THE Welsh government has been slammed for cancelling next year’s GCSE and A-level exams.
Education experts warned the move could backfire by causing drop-out rates to rocket.
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They urged England to stick to its guns and go ahead with next year’s exams as planned.
Welsh education minister Kirsty Williams said teens will be graded on their coursework and teacher assessment instead.
She claimed it would be “unfair” to have exams because of the lockdowns.
She said: “We remain optimistic that the public health situation will improve, but the primary reason for my decision is down to fairness.
“The time learners will spend in schools and colleges will vary hugely and, in this situation, it is impossible to guarantee a level playing field for exams to take place.”
Scotland has already ditched next year’s National 5 exams, the equivalent of GCSEs. But it is going ahead with Advanced Highers, its version of A-levels.
Firebrand teachers union the NEU seized on the decision to furiously demand that England tear up tests.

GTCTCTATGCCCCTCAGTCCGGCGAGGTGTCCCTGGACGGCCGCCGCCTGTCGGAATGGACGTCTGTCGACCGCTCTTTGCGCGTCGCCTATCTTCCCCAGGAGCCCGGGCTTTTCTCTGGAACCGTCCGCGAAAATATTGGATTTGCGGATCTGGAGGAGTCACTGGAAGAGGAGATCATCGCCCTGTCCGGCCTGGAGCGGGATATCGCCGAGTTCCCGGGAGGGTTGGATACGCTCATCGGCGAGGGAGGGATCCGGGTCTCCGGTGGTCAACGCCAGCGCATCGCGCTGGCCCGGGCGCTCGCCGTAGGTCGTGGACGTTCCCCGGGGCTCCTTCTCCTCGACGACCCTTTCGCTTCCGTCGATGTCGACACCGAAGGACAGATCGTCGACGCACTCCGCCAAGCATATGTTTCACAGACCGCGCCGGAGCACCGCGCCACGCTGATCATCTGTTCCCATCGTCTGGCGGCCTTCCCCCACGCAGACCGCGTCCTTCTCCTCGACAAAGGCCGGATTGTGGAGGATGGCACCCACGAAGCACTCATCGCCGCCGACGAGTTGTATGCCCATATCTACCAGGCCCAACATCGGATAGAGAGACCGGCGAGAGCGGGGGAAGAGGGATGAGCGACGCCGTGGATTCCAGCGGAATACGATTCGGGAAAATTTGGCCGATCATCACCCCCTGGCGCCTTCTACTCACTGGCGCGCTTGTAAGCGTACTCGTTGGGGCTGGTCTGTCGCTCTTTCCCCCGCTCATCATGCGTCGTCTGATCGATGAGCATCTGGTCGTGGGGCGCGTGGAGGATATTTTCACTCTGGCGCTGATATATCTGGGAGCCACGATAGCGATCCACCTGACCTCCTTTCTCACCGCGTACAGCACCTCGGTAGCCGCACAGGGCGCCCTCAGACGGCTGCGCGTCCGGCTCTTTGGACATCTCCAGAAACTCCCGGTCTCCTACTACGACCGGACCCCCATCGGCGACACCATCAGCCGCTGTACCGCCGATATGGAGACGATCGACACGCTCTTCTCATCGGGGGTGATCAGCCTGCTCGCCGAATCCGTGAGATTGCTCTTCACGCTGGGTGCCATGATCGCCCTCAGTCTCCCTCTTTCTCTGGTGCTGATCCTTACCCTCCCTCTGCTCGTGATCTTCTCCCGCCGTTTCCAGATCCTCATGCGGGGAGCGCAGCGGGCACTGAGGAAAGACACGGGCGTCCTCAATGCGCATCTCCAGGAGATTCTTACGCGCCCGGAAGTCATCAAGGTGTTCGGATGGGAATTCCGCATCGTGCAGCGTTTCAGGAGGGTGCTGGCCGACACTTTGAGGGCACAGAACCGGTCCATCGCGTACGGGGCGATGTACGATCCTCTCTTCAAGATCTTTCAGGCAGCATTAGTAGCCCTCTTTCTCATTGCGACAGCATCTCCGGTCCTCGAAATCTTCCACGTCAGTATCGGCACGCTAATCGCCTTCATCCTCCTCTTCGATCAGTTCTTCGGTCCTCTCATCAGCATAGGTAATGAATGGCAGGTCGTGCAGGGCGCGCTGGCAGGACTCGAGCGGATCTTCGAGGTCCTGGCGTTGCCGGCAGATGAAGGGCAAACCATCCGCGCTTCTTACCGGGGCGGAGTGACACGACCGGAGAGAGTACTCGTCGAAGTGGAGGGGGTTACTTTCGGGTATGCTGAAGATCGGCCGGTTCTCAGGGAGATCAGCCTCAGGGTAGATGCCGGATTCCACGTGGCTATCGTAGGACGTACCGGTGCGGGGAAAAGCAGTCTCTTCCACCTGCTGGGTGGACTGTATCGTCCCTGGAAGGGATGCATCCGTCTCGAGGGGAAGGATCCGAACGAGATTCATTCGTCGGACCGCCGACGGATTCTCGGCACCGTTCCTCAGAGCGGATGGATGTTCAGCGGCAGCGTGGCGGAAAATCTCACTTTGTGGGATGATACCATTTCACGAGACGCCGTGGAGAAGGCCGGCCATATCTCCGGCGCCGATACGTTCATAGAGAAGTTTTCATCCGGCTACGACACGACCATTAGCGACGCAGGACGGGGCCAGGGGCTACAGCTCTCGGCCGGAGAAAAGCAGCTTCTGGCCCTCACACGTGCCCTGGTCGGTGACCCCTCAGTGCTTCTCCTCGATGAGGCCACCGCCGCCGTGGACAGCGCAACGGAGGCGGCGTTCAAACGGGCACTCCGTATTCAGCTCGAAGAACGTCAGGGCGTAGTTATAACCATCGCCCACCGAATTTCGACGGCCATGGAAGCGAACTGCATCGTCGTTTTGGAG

But No10 last night insisted they will go ahead as planned.
Tory MP Robert Halfon, boss of the education select committee, said it was barmy to axe exams when a Covid vaccine raised hopes the country could soon be back to normal.
He told The Sun: “If you scrap exams now what are kids going to do all year? Will they turn up to class?
"Will they lack that motivation you get when you are working towards exams? Now is not the time to do it.”
Lashing the leftie NEU, he added: “They should be concerned with providing kids with learning and structure rather than trying to close down schools and scrap exams.”
Ofsted boss Amanda Spielman also warned against ditching the exams.
PM Boris Johnson’s spokesman said: “There is no change in our own position in relation to exams.
"They will take place slightly later next year to give students more time to prepare.”
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